Nicholasville Police Sergeant Bill Jones and Officer Howard Curtis have made their partners ride in the back seat for the past several months, but they only hear occasional whining out of them. That's probably because their patrol cars are customized for their new canine partners Becki and Moose, both of which love their jobs.
"These dogs live to work," said Jones. "As Labrador Retrievers, all we do is capitalize on their natural drive and focus it on locating illegal drugs. They are super trained."
Department representatives are quick to point out that the dogs are used only for searches of buildings, cars and property, not people, and that they are not attack or tracking dogs.
Officer Curtis said the canine partners can go anywhere human officers can.
"If we have a right to be there, such as at a traffic stop or in a public place, our dog can be there, too," he said. "Additionally, we can go anywhere we're invited, such as when a home or business owner asks us to come in."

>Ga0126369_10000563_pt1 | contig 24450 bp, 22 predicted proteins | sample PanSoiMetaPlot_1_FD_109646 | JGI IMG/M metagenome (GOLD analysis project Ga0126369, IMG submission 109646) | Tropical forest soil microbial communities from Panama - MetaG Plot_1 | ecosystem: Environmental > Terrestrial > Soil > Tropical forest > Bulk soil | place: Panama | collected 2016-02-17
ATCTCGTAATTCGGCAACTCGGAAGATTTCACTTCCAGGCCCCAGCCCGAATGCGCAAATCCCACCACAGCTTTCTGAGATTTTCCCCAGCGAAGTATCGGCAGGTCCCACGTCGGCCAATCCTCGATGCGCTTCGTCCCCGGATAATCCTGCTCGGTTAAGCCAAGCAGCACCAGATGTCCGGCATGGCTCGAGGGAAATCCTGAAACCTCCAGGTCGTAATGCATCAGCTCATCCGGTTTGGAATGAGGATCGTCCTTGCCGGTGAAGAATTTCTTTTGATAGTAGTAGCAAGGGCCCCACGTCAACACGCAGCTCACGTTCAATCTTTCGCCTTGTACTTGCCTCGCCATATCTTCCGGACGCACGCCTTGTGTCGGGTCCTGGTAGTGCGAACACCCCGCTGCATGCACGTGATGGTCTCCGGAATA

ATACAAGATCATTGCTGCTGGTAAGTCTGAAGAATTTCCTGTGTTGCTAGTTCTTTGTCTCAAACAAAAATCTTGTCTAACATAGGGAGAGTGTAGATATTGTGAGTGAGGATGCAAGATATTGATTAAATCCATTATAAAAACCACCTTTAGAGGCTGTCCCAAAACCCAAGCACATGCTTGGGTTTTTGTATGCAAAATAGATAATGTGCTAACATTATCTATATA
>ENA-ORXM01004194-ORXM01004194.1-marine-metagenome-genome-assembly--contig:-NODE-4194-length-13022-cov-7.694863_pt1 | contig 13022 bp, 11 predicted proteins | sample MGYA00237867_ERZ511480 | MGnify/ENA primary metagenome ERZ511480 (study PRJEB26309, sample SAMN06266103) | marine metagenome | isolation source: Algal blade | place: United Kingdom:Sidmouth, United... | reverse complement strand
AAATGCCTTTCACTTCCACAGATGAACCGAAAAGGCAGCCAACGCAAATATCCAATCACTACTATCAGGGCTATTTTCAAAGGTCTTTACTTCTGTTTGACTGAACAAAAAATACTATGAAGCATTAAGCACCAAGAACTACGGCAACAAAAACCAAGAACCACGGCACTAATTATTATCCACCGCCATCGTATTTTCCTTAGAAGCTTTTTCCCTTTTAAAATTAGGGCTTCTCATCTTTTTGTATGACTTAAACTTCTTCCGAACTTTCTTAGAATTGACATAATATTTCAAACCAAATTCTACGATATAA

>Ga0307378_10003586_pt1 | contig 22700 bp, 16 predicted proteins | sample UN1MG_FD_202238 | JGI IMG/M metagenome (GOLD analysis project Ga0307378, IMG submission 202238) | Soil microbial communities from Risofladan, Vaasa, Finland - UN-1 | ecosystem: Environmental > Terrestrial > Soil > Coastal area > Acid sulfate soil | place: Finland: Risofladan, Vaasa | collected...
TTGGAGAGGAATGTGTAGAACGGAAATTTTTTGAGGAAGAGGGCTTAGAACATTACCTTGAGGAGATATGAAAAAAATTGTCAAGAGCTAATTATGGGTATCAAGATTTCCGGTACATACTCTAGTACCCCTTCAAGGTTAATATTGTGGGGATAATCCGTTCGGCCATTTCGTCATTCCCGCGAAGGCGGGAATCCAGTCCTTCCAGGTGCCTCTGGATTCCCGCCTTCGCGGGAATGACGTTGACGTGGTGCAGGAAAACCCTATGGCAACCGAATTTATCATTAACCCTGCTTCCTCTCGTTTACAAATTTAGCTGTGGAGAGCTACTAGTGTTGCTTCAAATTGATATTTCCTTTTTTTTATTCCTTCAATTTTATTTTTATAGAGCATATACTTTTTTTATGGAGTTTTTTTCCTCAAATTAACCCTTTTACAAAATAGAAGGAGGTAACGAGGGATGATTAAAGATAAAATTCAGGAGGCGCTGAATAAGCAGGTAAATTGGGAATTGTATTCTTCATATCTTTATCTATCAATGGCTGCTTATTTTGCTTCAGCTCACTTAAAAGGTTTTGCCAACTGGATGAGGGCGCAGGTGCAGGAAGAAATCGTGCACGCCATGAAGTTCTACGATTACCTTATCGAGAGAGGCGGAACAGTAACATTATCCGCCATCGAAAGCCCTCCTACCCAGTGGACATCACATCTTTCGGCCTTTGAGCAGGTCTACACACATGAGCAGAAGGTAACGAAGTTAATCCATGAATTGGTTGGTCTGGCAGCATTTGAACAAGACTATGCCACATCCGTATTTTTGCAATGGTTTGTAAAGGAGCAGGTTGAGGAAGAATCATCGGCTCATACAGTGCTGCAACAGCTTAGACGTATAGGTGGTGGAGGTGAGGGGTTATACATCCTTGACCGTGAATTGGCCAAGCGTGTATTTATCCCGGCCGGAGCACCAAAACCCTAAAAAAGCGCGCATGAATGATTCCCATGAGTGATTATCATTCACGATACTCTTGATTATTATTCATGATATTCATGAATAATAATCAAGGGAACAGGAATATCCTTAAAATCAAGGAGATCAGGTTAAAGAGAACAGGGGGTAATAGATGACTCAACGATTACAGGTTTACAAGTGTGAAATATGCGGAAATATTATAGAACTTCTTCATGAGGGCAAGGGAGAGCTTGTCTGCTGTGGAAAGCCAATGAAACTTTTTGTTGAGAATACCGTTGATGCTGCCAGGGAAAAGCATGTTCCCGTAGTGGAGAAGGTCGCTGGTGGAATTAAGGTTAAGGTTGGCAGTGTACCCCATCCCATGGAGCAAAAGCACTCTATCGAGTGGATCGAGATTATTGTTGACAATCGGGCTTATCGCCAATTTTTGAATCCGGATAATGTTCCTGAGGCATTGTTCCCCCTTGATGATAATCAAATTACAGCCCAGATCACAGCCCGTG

Curtis pointed out that if their dog responds positively to the presence of illegal drugs, referred to as a canine alert, it is considered probable cause to conduct a search.
Jones, who has been on the city's force eight years, worked with dogs during his Air Force experience. Although Curtis, who has spent five of his seven years as a police officer with Nicholasville's Department, had no canine experience, he was willing to learn.
"I knew dogs had four legs, and that was about it," Curtis joked. "I know now that it's rewarding and physically demanding for the officer and the dog."
Ironically, the Nicholasville Police Department used money confiscated from a drug trafficker to purchase the dogs and for the training and needed equipment. The training began late last year and the partners hit the road at the end of February of this year.
Since then, they have made a number of arrests based on evidence sniffed out by Moose and Becki.